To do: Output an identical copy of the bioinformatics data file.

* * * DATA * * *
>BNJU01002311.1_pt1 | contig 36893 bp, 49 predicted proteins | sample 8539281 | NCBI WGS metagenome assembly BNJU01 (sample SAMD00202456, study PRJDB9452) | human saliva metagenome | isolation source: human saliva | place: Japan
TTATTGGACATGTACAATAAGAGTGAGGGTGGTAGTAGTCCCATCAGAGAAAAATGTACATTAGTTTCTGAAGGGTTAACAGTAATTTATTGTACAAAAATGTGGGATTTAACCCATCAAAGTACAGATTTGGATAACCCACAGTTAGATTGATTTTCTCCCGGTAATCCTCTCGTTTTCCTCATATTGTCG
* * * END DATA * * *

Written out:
>BNJU01002311.1_pt1 | contig 36893 bp, 49 predicted proteins | sample 8539281 | NCBI WGS metagenome assembly BNJU01 (sample SAMD00202456, study PRJDB9452) | human saliva metagenome | isolation source: human saliva | place: Japan
TTATTGGACATGTACAATAAGAGTGAGGGTGGTAGTAGTCCCATCAGAGAAAAATGTACATTAGTTTCTGAAGGGTTAACAGTAATTTATTGTACAAAAATGTGGGATTTAACCCATCAAAGTACAGATTTGGATAACCCACAGTTAGATTGATTTTCTCCCGGTAATCCTCTCGTTTTCCTCATATTGTCG